This was the second phase of the evolution of theatre in India, which was based on oral traditions. This form of theatre was being performed from about 1000 A.D. onwards up to 1700 A.D. and continued further until today in almost every part of India. Emergence of this kind of theatre is linked with the change of political set up in India as well as the coming into existence of different regional languages in all parts of the country. The classical theatre was based on Natya Shastra was much more sophisticated in its form and nature and totally urban-oriented. On the contrary, the traditional theatre evolved out of rural roots and was more simple, immediate and closer to the rural milieu.
Historically speaking, it was during the 15-16 century that the folk theatre emerged forcefully in different regions. It used different languages, the languages of the regions in which it emerged. Initially these were purely devotional in tenor and typically revolved around religion, local legends and mythology. Later, with changing times it became more secular in content and began to focus on folk stories of romance and valour and biographical accounts of local heroes.
Indian folk theatre can be broadly divided into two broad categories — religious and secular — giving rise to the Ritual Theatre and Theatre of Entertainment respectively. The two forms thrived together, mutually influencing each other. Although they are considered as Folk theatre traditions, some of them have all the attributes of a classical theatre. Most often the folk and traditional forms are mainly narrative or vocal, i.e. singing and recitation-based like Ramlila, Rasleela, Bhand Nautanki and Wang, without any complicated gestures or movements and elements of dance. India is also rich in ballad-singing traditions such as Pabuji-ki-phar of Rajastan and Nupipaalaa of Manipur.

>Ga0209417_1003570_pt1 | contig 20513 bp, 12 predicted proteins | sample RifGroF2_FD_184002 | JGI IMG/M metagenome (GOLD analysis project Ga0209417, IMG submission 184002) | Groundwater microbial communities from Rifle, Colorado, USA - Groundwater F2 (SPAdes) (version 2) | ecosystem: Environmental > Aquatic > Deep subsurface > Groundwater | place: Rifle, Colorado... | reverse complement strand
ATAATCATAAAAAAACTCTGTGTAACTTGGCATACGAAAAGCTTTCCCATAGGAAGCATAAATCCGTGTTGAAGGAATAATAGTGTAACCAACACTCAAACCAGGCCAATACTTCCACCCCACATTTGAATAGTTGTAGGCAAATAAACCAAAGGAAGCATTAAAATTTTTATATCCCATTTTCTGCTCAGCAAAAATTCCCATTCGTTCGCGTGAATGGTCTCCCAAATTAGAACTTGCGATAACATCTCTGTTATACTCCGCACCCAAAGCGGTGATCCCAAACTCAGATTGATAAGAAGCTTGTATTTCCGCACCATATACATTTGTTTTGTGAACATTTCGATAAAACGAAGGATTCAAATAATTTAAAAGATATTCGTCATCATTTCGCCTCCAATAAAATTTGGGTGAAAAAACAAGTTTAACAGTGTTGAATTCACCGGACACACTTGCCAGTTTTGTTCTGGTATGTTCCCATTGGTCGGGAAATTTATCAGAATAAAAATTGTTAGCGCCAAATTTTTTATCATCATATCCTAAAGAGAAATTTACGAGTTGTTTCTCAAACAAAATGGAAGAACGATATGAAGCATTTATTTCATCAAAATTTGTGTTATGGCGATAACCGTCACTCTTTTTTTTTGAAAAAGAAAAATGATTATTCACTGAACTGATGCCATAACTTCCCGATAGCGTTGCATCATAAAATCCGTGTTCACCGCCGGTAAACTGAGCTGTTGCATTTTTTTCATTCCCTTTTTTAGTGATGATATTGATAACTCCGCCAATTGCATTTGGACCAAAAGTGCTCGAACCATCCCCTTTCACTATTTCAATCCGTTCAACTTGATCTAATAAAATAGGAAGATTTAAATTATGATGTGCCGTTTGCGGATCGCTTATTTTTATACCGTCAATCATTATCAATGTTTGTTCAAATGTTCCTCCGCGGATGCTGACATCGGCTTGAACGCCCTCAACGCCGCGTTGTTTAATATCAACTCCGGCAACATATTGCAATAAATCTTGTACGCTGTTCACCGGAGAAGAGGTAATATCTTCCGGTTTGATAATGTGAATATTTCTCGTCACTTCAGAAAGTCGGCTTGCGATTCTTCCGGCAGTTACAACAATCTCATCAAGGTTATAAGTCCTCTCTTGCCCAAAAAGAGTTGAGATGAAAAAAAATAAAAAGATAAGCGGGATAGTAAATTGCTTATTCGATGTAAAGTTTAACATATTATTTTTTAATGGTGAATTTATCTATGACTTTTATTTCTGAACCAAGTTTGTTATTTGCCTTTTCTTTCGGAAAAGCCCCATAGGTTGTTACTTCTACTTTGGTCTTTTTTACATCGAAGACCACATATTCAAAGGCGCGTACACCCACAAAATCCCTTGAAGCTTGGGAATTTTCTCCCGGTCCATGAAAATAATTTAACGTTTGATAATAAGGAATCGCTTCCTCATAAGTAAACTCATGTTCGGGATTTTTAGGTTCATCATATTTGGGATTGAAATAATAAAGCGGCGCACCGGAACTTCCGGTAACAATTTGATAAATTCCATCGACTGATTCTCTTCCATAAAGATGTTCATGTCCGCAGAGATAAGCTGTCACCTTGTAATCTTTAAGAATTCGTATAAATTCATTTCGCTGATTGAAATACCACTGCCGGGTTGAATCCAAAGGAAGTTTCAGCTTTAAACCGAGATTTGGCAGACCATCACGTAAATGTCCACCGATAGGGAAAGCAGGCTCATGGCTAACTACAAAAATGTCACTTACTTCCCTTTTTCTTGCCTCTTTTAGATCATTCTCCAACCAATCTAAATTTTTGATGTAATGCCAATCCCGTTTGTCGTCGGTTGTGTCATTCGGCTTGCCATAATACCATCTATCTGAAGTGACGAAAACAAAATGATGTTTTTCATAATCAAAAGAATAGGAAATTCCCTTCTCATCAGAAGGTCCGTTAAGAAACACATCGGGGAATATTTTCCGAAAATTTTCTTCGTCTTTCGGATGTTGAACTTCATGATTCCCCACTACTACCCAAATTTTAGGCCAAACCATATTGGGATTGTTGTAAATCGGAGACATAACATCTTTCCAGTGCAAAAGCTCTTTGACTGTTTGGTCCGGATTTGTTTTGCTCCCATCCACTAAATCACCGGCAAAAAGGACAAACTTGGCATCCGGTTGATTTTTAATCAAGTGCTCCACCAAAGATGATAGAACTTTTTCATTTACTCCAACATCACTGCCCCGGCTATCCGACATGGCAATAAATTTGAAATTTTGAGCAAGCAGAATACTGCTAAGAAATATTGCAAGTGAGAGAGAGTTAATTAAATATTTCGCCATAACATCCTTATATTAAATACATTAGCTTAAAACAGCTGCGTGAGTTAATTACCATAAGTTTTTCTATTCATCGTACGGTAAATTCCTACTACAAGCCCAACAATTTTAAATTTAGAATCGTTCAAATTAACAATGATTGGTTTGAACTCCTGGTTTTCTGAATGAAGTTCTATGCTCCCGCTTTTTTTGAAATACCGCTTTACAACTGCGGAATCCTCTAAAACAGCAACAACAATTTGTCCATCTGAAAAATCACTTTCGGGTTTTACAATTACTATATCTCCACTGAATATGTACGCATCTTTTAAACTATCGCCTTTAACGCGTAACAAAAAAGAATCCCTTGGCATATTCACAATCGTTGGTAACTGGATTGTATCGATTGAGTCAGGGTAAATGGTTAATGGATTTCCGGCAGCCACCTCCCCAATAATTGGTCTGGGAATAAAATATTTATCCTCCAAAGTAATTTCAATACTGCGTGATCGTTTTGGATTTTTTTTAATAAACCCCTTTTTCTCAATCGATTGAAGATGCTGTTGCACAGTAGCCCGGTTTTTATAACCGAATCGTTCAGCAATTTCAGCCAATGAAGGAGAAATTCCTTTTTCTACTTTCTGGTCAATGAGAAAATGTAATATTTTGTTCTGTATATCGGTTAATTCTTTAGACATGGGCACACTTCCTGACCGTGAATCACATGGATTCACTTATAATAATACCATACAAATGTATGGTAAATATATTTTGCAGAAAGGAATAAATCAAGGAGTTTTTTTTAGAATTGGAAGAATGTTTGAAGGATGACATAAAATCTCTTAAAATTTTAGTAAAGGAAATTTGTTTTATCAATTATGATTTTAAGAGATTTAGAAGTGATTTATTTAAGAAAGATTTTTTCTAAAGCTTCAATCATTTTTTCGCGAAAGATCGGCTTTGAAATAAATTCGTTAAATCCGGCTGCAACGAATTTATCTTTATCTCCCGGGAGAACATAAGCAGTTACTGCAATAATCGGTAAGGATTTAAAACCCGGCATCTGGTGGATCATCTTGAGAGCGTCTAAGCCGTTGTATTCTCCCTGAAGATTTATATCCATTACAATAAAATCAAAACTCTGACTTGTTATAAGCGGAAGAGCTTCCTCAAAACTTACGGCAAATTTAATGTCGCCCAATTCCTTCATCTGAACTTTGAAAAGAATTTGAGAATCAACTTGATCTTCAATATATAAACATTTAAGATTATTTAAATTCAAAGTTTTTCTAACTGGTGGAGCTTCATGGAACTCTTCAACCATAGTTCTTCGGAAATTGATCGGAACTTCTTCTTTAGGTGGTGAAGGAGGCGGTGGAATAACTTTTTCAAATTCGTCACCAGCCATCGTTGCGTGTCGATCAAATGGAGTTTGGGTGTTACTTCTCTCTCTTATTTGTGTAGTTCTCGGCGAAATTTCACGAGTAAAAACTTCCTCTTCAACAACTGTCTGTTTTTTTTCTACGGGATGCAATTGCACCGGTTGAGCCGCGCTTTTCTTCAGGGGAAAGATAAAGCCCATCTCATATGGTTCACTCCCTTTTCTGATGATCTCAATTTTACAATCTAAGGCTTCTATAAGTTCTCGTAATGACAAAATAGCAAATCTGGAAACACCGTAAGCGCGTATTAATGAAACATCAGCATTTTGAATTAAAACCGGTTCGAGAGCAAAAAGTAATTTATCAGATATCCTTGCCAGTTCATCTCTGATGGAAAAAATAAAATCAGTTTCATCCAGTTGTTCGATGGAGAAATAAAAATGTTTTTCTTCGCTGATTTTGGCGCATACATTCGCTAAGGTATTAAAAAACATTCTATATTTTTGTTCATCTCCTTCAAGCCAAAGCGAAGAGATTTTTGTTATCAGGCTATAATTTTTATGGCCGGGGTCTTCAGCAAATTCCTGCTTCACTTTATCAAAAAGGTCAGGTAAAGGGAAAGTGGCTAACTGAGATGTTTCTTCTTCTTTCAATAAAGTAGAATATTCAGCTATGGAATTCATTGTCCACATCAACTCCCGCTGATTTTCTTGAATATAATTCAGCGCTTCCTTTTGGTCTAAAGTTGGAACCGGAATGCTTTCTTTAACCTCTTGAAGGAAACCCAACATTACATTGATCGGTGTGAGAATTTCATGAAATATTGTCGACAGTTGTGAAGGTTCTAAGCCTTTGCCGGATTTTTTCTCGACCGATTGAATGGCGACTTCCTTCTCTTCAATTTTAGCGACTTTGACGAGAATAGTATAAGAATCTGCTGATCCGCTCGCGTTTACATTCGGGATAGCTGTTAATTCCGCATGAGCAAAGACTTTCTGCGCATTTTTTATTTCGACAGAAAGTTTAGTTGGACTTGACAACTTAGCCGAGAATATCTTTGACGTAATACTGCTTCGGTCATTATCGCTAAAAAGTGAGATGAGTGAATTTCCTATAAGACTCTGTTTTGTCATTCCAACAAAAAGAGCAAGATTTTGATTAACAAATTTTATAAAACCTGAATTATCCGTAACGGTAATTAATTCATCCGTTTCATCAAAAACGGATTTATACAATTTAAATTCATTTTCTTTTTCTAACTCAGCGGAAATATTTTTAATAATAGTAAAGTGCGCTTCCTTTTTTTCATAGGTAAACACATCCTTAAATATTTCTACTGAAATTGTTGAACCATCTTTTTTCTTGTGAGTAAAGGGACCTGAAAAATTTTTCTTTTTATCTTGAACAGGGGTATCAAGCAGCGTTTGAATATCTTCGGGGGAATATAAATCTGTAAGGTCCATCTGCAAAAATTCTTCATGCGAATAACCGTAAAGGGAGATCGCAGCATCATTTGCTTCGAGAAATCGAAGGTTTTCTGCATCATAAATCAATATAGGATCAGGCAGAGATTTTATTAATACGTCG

While most of these theatrical styles have their own unique form dependent on their local customs, they differ from one another in execution, staging, costume, make-up and acting style, although there are some broad similarities. The south Indian forms emphasise on dance forms like Kathakali and Krishnattam of Kerala and actually qualify as dance dramas, while the north Indian forms emphasise on songs, like the Khyal of Rajasthan, the Maach of Madhya Pradesh, the Nautanki of Uttar Pradesh and the Swang of Punjab. The Jatra of Bengal, Tamasha of Maharashtra and the Bhavai of Gujarat stress on dialogues in their execution, the latter two emphasise on comedy and satire. Puppet theatre also flourished at many places in India. Shadow (Gombeyatta of Karnataka, Ravana Chhaya of Orissa), Glove (Gopalila of Orissa, Pavai Koothu of Tamil Nadu), Doll (Bommalattam of Tamil Nadu and the Mysore State and Putul Nautch of Bengal) and string puppets (Kathputli of Rajasthan and Sakhi Kundhei of Orissa) are some of the popular forms in vogue.
Dramatic art can also be found in some of the solo forms of Indian classical dance, like Bharat Natyam, Kathak, Odissi and Mohiniattam, and folk dances like the Gambhira and Purulia Chhau of Bengal, Seraikella Chhau of Bihar and Mayurbhanj Chhau of Orissa. Dramatic content is even woven into the ritual ceremonies in some areas, particularly those of Kerala, with its Mudiyettu and Teyyam.
Ankia Nat is the traditional operatic one-act drama of Assam which owes its origin to the renowned Vaishnavite Sankardeva and his disciple Mahadeva, who developed it in the 16th century A.D. to appeal to the illiterate masses of Assam and the tribal population of Bengal and Bihar. These plays depict the episodes from the Krishna legend. At the beginning of the concert the ‘Sutradhar’ initiates the proceedings by singing and dancing. Thereafter, the singer-musicians on the stage, referred as the ‘Gayan-Bayan Mandali’, start playing the drums called ‘khol’ along with the big and small cymbals. The performance (‘Bhaona’) starts with a benediction in Sanskrit and eulogy to God in ‘Braj bhasha’. The instruments are played in various movements in two paces called ‘Saru Dhemali’ and ‘Bar Dhemali’. The various characters adorn themselves with masks to give special facial expressions.
Bhuta (Bhoota or Kola):
The cult of ‘Bhuta’ (meaning ‘spirit’) worship has been practised since time immemorial. It has evolved itself from the primitive ancestor-worship of deified animals and of natural forces. It is commonly practised in the South Kannara district of Karnataka and can be considered as a counterpart of the ‘Theyyam’ of north Kerala.
Kala is an early folk theatre form based on the Krishna legend. Kala has different branches like ‘Dashavatar Kala’, ‘Gopal Kala’ and ‘Gaulan Kala’.
Ramlila or the life history of Rama is performed during festivals like Dussehra in different parts of the country. In it, the entire ‘Ramayana’ is enacted by means of dialogues, songs and folk dances. Ramlila is an all-male performance in which even the role of Sita is enacted by a boy. Ramlila is particularly popular in Mysore.
Raslila is a dance-drama that evolved around the 15th-16th century A.D. Its themes are centred on the Krishna legend.